Mobile, Technology

WhatsApp security flaw has put 20 crores users at risk

According to a new report by CheckPoint, WhatsApp has placed an unintentional terror in your smartphone with a new security flaw which could jeopardize the users personal information and hack into their informational space on their smartphones. The problem has been eminent for quite a long time and the hackers found out a way to enter in your digital personal space through the loop hole of the WhatsApp. The problem, however is now fixed by WhatsApp but still it has remarkably given the status of being a hackable app at one point of time.

The issue is very alarming due to the fact that around 200 million of the users access WhatsApp through their PCs.

How it is done?

The hacking is quite easy for the hacker, all they need is the number of the victim with the associated account. Here are a few screenshots which gives a glimpse of the hacking way.

An account for example:


A hacked account with vCard trick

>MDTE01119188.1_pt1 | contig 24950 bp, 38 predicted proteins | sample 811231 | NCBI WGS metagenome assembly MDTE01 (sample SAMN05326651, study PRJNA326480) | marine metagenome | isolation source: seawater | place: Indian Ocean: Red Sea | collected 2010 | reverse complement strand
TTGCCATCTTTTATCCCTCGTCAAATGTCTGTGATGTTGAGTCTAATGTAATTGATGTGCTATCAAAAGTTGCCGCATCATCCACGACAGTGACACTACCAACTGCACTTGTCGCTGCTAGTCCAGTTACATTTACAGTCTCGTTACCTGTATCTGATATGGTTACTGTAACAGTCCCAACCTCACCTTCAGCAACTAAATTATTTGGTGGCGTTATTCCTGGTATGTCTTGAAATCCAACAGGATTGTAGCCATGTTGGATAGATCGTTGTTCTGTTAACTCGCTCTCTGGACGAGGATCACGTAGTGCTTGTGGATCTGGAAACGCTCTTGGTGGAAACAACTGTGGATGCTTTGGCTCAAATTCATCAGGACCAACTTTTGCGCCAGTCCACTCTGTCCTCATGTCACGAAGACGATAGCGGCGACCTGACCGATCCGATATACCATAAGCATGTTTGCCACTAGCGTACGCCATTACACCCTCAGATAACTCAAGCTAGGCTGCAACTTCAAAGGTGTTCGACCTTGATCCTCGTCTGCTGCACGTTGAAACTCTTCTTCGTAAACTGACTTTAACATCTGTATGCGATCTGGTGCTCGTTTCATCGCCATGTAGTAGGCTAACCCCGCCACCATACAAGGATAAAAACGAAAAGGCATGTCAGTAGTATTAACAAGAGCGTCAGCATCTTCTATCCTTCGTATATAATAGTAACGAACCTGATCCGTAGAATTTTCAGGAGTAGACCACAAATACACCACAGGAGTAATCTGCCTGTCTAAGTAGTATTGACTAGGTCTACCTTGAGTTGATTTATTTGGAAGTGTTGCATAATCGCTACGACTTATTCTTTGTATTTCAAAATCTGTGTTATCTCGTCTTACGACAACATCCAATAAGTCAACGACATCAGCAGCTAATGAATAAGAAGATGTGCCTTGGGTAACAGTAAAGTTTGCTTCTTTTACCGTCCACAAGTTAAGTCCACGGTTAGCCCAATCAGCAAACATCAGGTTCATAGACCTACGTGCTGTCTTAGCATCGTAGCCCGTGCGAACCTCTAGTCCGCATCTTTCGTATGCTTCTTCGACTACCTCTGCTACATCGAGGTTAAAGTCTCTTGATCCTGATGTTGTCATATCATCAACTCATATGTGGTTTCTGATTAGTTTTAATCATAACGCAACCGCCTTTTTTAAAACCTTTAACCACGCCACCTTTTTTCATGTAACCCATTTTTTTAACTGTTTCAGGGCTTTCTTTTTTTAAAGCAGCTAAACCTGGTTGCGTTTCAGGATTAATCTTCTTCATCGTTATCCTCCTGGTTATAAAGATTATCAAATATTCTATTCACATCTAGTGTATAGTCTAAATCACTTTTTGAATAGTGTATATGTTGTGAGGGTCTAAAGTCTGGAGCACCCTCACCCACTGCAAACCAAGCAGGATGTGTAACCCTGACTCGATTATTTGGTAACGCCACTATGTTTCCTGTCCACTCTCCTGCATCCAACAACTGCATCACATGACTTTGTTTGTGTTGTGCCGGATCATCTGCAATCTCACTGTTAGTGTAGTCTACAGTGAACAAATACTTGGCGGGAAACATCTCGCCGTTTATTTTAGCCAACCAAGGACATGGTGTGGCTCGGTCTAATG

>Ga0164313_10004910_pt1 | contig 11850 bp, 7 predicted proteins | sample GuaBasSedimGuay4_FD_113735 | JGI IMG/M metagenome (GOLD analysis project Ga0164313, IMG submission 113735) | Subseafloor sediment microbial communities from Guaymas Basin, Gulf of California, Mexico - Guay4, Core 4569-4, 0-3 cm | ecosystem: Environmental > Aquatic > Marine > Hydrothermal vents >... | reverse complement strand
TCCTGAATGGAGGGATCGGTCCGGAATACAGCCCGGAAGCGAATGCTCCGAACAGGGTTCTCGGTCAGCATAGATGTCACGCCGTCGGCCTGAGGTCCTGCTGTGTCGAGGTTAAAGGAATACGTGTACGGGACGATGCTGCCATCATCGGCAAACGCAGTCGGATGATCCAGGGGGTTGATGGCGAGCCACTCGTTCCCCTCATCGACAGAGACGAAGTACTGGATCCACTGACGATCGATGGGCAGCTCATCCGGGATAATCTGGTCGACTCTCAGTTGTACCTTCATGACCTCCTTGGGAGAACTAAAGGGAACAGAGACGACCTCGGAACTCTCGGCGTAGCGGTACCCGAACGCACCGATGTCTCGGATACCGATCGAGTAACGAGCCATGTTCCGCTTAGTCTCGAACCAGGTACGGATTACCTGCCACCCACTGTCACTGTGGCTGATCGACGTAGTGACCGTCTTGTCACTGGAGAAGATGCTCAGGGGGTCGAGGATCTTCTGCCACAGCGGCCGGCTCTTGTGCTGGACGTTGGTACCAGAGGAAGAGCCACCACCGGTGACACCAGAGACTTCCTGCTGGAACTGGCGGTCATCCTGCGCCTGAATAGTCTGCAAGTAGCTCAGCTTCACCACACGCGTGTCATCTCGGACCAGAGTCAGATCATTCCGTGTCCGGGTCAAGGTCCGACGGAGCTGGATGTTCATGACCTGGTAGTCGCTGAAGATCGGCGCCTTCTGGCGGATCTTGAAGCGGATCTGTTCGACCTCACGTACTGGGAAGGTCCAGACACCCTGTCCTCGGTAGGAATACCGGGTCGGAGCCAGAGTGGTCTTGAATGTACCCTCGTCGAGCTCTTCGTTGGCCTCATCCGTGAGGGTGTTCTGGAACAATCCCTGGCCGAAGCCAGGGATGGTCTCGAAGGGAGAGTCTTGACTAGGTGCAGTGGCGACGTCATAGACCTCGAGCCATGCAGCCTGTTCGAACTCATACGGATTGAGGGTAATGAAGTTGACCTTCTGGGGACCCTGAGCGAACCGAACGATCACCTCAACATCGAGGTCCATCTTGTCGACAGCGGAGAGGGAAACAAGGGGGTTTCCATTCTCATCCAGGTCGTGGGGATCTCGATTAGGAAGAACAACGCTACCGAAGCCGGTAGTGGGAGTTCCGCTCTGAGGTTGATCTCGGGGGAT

The error rectification was done by the WhatsApp team diligently and very efficiently. The response timeline according to the checkpoint is stated below:
August 21, 2015 – Issue first stated and disclosed to the WhatsApp security team.
August 23, 2015 – First response received.
August 27, 2015 – WhatsApp rolls out fixed web clients (v0.1.4481)
September 8, 2015 – Public disclosure

The importance of security in an app like that of WhatsApp:

Its not only about WhatsApp, but the security issue lies all around the circle of all the social media apps. The importance of personal information is more than important present on the list of priority an app have for its technical efficiency. The personal information is not only limited to the images and text but also to the confidential data shared by various business professionals over this app. Not only this, an app is trusted for the kind of the security level it have. After all, the highest level of the contribution in making of a brand is the value and the trust factor.

The loop hole was discovered by the Check Point security researcher Kasif Dekel. The attacker or the hacker needed to do was to send a simple vCard which have a malicious code. This malicious code, if opened, gives the hacker the accessibility to the victim’s system.

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